the corkboards in position against the exterior of the refrig- 





FIG. 165.— (LEFT) L-SHAPED REFRIGERATOR LINING, DIFFICULT TO 

INSULATE.— (RIGHT) RECTANGULAR REFRIGERATOR LINING, 

EASY TO INSULATE. 

erator linings. After repeated trials with many materials, an 
unfluxed petroleum asphalt of suitable characteristics and 
mixed with a certain preparation of cork flour, as described in 
the Articles on "Asphalt Cement and Asphalt Primer" and 
"General Instructions and Eciuipment," came to be used with 



352 CORK INSULATION 

success, and such method of application of corkboard in house- 
hold refrigerators and ice cream cabinets came to be known as 
the "hydrolene process"*. 

The equipment for the proper preparation and handling of 
hot Asphalt cement, in the refrigerator manufacturing plant, must 
of course be a separate consideration with each manufacturing 
organization, and for that reason no attempt will be made here to 
give any of the details whatever. A word of caution would 
probably not be out of place, however, with respect to the 
danger from fire. This is probably the only serious manu- 
facturing objection to the Asphalt cement process of install- 
ing corkoard in household refrigerators, but the benefits have 
been of so great an importance to the household refrigeration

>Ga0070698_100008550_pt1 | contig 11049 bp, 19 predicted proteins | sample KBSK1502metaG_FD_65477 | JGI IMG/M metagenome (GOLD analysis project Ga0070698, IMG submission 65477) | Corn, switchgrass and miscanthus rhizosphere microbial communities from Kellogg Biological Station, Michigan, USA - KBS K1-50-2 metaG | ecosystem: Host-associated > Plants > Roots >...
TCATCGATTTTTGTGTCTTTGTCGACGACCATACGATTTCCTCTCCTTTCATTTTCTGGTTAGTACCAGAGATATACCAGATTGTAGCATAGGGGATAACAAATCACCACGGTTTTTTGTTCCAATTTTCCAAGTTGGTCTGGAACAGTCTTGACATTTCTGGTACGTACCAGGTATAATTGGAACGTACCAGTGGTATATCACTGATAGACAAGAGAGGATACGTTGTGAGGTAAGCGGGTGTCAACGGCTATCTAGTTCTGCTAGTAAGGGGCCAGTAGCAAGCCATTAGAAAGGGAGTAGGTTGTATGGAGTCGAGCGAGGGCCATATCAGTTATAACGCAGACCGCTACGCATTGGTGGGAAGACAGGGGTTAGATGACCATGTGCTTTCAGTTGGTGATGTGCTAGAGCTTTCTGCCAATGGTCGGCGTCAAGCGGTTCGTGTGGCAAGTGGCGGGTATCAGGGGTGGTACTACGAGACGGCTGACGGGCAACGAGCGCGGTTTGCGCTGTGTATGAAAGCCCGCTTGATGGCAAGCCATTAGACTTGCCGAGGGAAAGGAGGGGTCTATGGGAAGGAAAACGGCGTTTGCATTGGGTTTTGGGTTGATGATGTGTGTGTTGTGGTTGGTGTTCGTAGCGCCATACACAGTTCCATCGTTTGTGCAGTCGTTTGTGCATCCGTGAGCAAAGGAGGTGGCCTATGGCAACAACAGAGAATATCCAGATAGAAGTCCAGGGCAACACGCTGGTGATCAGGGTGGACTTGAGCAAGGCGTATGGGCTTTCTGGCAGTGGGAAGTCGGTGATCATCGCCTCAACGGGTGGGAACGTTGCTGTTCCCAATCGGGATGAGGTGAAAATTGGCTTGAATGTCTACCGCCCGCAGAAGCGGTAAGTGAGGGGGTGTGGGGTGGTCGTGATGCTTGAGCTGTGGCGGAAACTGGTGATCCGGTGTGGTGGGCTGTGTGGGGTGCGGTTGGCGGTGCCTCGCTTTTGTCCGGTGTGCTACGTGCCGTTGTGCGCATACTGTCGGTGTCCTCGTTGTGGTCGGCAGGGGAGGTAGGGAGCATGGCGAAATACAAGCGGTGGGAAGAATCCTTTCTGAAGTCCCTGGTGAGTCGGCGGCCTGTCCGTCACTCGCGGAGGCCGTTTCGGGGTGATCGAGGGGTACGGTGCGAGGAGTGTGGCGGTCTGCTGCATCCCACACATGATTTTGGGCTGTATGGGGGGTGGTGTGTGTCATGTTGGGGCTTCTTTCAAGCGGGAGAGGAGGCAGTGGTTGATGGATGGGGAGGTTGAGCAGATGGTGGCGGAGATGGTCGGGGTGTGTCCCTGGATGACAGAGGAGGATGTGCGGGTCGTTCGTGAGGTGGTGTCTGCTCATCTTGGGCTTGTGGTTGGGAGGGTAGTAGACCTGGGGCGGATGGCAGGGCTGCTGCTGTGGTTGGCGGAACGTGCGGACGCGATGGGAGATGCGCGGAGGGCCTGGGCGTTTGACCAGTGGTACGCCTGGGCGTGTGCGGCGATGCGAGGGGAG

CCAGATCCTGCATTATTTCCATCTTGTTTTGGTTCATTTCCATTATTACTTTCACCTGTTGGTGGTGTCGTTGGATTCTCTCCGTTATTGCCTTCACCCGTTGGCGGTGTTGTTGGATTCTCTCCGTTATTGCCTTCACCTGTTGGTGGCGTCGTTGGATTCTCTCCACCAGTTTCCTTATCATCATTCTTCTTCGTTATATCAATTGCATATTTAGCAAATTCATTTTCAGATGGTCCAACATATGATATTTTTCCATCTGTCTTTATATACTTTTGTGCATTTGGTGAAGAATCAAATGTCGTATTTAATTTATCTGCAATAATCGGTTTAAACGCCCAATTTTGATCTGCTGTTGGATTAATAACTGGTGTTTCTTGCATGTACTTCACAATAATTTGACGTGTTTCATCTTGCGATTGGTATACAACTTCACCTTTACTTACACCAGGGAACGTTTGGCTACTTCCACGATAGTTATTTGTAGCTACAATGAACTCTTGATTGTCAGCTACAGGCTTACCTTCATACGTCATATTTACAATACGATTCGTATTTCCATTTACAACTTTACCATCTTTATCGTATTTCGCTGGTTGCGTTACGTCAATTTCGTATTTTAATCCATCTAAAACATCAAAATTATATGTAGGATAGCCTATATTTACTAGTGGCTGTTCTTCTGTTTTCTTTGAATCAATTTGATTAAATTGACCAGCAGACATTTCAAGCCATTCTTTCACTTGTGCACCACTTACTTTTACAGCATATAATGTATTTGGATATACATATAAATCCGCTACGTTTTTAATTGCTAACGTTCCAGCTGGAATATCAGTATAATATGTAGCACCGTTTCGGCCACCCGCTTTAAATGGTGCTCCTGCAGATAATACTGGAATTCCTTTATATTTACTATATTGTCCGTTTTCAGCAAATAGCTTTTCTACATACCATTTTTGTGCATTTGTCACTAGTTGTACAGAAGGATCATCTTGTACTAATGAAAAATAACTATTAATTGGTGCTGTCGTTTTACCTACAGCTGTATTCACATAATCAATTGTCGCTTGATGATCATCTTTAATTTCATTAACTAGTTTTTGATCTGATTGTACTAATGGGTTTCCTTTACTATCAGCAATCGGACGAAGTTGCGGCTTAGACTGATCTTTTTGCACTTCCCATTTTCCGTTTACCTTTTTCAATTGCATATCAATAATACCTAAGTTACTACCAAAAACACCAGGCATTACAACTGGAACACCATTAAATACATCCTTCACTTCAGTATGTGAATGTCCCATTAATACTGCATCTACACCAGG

industry as to put such objection, for the present at least, in 
the class of "necessary manufacturing evils." The properties 
of asphalt are at least briefly outlined elsewhere in this book, 
and additional information should be available from reliable 
sources. There is just one simple rule to follow with respect 
to the asphalt to use; namely, start with the correct material 
(not necessarily the most expensive), and if it is not damaged 
by overheating in the process of applying the insulation, the 
finished refrigerator construction will contain the correct As- 
phalt cement as a bonding and sealing material. 

Thus it has been seen how corkboard came to be adapted 
to, and adopted for, the insulation of household refrigerators 
by the mechanical household refrigeration industry, through 
the desirability of using a more efficient insulating material